Denosumab is a bone anti-resorptive drug used for the treatment of the following:
Denosumab is a total human IgG2 monoclonal antibody that binds to receptor activator of NF kappa B ligand (RANKL) and competitively inhibits its binding to receptor activator of NF kappa B (RANK). Soluble RANKL is a trimer and a member of the tumor necrosis factor (TNF) family of ligands. Each RANKL trimer can bind and oligomerize up to three receptors. When bound to RANK, RANKL potentiates osteoclast differentiation from hematopoietic stem cells and activates and prolongs the survival of mature osteoclasts. Osteoclasts' primary function then is to promote bone resorption. Denosumab binds to RANKL with high affinity and blocks it from binding to and oligomerizing its receptor RANK, thus inhibiting osteoclast maturation and bone resorption.
The administration of denosumab should be via subcutaneous injection only and should not be administered intravenously or intramuscularly. Injection sites include the upper arm, upper thigh, or abdomen. No observation or premedication is required. Dosing is prescribed as 120 mg/1.7 mL (70 mg/mL) solution in a single-dose vial or as a single-use pre-filled syringe containing 60 mg in a 1 mL solution. Administer vitamin D and calcium as necessary to treat or prevent hypocalcemia — no dosing adjustments required for hepatic or renal impairment. The distribution and timing of doses depend on the pathology, as shown below.
Adverse effects include the following based on body systems:
Central nervous system:
Hematologic and oncologic:
Neuromuscular and skeletal:
Clinicians should evaluate possible pregnancy before initiation of treatment. Obtaining vitamin D level and clearance from a dentist is suggested before the initiation of therapy. Within the first few weeks of treatment, recommended monitoring of serum creatinine, calcium, phosphorus, and magnesium. Monitor for signs and symptoms of hypocalcemia as well as hypercalcemia upon discontinuation of denosumab. A dental exam is a recommendation if osteonecrosis of the jaw is suspected. The evaluation of bone mineral density should occur anywhere between one to two years after initiating treatment. The recommendation is for periodic monitoring of vitamin D and serum calcium throughout the treatment duration.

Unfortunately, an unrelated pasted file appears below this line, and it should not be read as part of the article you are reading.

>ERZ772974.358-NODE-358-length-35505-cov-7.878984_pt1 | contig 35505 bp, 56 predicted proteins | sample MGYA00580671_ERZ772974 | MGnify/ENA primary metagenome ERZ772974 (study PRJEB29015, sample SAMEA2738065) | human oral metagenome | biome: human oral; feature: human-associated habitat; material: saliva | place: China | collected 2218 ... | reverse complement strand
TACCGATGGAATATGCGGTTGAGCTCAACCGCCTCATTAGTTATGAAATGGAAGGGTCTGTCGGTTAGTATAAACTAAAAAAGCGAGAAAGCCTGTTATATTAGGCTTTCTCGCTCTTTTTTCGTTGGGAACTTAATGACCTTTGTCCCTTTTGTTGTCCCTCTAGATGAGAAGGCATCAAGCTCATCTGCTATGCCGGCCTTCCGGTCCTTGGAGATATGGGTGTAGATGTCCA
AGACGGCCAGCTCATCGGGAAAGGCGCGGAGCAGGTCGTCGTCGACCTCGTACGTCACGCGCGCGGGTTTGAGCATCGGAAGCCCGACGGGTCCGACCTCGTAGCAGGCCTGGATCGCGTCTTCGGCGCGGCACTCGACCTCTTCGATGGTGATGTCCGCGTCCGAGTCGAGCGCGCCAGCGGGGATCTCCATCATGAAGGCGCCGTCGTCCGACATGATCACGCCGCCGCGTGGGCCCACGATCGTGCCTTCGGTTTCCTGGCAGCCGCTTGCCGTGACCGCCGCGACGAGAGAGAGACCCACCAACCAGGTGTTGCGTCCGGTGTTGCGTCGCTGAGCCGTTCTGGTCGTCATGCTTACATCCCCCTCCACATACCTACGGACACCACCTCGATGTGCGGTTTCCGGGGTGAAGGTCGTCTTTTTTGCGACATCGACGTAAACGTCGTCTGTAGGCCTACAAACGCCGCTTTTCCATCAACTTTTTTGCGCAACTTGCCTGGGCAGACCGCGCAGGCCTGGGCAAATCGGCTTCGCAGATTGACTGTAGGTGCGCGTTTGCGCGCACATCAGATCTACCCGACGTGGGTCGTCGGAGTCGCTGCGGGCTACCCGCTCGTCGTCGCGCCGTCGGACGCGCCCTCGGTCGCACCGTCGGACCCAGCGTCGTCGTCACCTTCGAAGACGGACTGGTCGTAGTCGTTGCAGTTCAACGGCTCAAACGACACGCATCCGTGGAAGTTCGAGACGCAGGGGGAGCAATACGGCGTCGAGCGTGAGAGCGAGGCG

Atypical bone fractures: Although the incidence remains low, an association with atypical bone fractures exists with prolonged bisphosphonate therapy. However, clinicians have also observed these fractures in those receiving denosumab for osteoporosis or metastatic bone disease. These fractures are usually located in the subtrochanteric region or along the shaft of the femur. Patients tend to feel prodromal pain from weeks to months leading up to the fracture. Fractures commonly occur with little to no trauma in the area. Experts are unsure at this time if the atypical fractures occur secondary to denosumab toxicity or the patient’s underlying osteoporosis. Patients should receive counseling regarding the potential for new hip or thigh pain and the contralateral limb examined if an atypical fracture is suspected. Upon diagnosis of an atypical fracture, possible discontinuation of denosumab is an option. If discontinued, consider initiating a different osteoporosis therapy due to an increased risk of fracture.
Hypersensitivity: Reports exist of clinically severe and anaphylactic reactions. Symptoms may include rash, pruritus, urticaria, facial edema, airway edema, and possibly hypotension. If these symptoms occur, initiate appropriate treatment and subsequently discontinue denosumab.
Hypocalcemia: Due to its anti-resorptive effects, denosumab has the potential to cause hypocalcemia. There is documentation of severe, even fatal, cases of denosumab-induced hypocalcemia. Those with severe renal dysfunction may have an increased risk of developing hypocalcemia. Clinicians should obtain serum calcium, and preexisting hypocalcemia corrected at the initiation of treatment. In patients with preexisting hypocalcemia, serum calcium requires frequent monitoring. Use denosumab with caution in those who have predisposing conditions to hypocalcemia.
Osteonecrosis of the jaw (ONJ): Reports of ONJ have been observed in those receiving denosumab. Symptoms may include jaw pain, tooth infection, bone, and gingival erosion, toothache. An increased risk of being diagnosed with ONJ correlates directly to the duration of denosumab exposure. Those with predisposing factors, such as poor dentition and recent tooth extraction, are at a higher risk. If ONJ is suspected, make arrangements for a thorough dental exam. The risk of ONJ is considerably higher in patients with malignancy receiving denosumab than in patients with osteoporosis receiving denosumab. Denosumab should not be initiated until dental health is optimized. While on denosumab for cancer therapy, dental procedures are contraindicated. If ONJ is suspected, discontinue denosumab.
Dermatologic reactions: Reports of dermatitis, eczema, and rash have been observed. If symptoms are severe, consider discontinuation of denosumab.
Healthcare workers, including primary care physicians and nurse practitioners who prescribe denosumab, should monitor the patients. Pharmacists should assist in monitoring for side effects. The patient should get a baseline evaluation from the dentist before initiating treatment. At regular intervals, the patient's electrolytes and renal function also require monitoring. The most severe complication of therapy is osteonecrosis of the jaw, and thus an oral exam is necessary at each visit. Periodic bone density evaluation every 1 to 2 years is the recommended interval for followup. Only through close monitoring of the patient can the morbidity of this agent be decreased.
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